By Christopher Torchia
The lion population has increased in a major wildlife park in Mozambique partly because heavy poaching of elephants has provided the carnivores with a bounty of carcasses to eat as well as vulnerable elephant calves to hunt, a conservationist said Thursday.
The surge in lion numbers in the Niassa National Reserve is "in part due to elephant carcasses," though other factors have contributed to the increase, conservationist Colleen Begg of the Niassa Carnivore Project said in an email to The Associated Press. Those factors include the recovery of other species that serve as lion prey as well as education campaigns that seek to persuade villagers living in the vast park in northern Mozambique not to kill lions.
The rise in the number of lions in Niassa contrasts with declines in lion populations elsewhere in Africa. Lions are designated as vulnerable on an international "red list" of species facing threats. Poachers have killed several tens of thousands of elephants annually in recent years to meet rising demand for ivory, particularly in China.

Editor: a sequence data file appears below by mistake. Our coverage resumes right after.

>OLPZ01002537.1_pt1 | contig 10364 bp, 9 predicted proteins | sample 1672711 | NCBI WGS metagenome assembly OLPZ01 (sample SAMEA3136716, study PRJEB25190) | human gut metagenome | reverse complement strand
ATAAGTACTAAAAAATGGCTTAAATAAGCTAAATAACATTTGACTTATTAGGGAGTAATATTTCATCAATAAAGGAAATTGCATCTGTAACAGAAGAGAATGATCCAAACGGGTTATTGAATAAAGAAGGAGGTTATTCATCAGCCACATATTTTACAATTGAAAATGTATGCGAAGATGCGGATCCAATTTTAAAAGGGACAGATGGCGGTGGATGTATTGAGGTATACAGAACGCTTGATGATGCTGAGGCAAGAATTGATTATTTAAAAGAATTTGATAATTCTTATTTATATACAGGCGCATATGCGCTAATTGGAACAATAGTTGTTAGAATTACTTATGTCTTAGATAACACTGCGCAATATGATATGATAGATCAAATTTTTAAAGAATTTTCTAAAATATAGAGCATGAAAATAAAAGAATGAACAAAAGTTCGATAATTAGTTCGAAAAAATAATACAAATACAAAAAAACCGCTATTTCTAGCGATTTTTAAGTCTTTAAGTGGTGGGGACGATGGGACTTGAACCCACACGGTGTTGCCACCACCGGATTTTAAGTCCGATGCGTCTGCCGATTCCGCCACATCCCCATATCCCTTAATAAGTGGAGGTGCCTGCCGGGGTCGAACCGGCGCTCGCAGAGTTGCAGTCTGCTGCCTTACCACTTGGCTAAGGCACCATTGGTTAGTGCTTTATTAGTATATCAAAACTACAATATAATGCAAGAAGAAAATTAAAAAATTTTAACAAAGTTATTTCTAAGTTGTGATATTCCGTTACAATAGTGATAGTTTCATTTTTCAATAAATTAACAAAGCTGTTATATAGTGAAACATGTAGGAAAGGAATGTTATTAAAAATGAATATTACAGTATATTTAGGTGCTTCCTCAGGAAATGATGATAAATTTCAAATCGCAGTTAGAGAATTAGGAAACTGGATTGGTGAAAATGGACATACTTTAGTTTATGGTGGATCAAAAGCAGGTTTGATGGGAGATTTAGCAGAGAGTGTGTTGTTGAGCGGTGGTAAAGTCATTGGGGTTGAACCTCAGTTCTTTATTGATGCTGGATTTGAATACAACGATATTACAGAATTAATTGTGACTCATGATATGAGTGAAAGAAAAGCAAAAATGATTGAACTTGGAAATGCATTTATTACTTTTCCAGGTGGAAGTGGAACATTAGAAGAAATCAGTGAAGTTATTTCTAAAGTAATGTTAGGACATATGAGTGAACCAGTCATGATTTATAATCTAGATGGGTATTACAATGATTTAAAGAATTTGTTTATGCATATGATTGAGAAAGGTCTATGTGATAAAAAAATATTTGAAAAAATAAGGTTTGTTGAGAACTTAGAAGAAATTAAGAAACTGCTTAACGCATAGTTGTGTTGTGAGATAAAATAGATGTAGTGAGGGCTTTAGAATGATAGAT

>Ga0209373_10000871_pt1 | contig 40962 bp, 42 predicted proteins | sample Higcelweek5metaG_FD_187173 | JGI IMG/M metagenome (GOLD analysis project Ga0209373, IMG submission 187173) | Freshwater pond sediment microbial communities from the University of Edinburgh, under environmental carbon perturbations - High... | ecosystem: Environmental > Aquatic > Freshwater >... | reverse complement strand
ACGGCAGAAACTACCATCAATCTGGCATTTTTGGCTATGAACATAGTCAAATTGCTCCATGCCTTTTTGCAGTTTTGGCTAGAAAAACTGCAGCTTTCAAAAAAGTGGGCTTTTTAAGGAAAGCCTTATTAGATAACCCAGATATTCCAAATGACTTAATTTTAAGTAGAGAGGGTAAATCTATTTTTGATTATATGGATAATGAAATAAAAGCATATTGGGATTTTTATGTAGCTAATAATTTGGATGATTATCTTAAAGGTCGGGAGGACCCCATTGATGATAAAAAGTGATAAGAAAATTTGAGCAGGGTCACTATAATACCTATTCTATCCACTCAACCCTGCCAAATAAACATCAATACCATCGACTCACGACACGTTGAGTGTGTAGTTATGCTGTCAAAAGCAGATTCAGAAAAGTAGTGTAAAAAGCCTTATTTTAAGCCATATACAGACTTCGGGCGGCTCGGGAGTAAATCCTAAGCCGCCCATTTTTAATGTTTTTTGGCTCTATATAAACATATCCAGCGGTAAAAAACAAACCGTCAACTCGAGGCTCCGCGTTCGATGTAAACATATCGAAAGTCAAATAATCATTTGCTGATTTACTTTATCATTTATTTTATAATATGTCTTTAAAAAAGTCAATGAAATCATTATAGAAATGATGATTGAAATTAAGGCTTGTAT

A link between the Niassa lion increase and elephant poaching "is hard to prove as there are so many variables, but we are happy with saying it is related," Begg wrote. "How could it not have benefited the lions, hyenas and vultures?"
Surveys put the number of lions in Niassa at between 950 and nearly 1,200 in 2012, while there were between about 580 and 810 in 2005, according to Begg. Another count will be conducted this year.
In May, conservationists said the number of elephants in Mozambique had dropped nearly 50 percent to about 10,300 in the last five years because of poaching. Many of those elephants were killed in the Niassa park.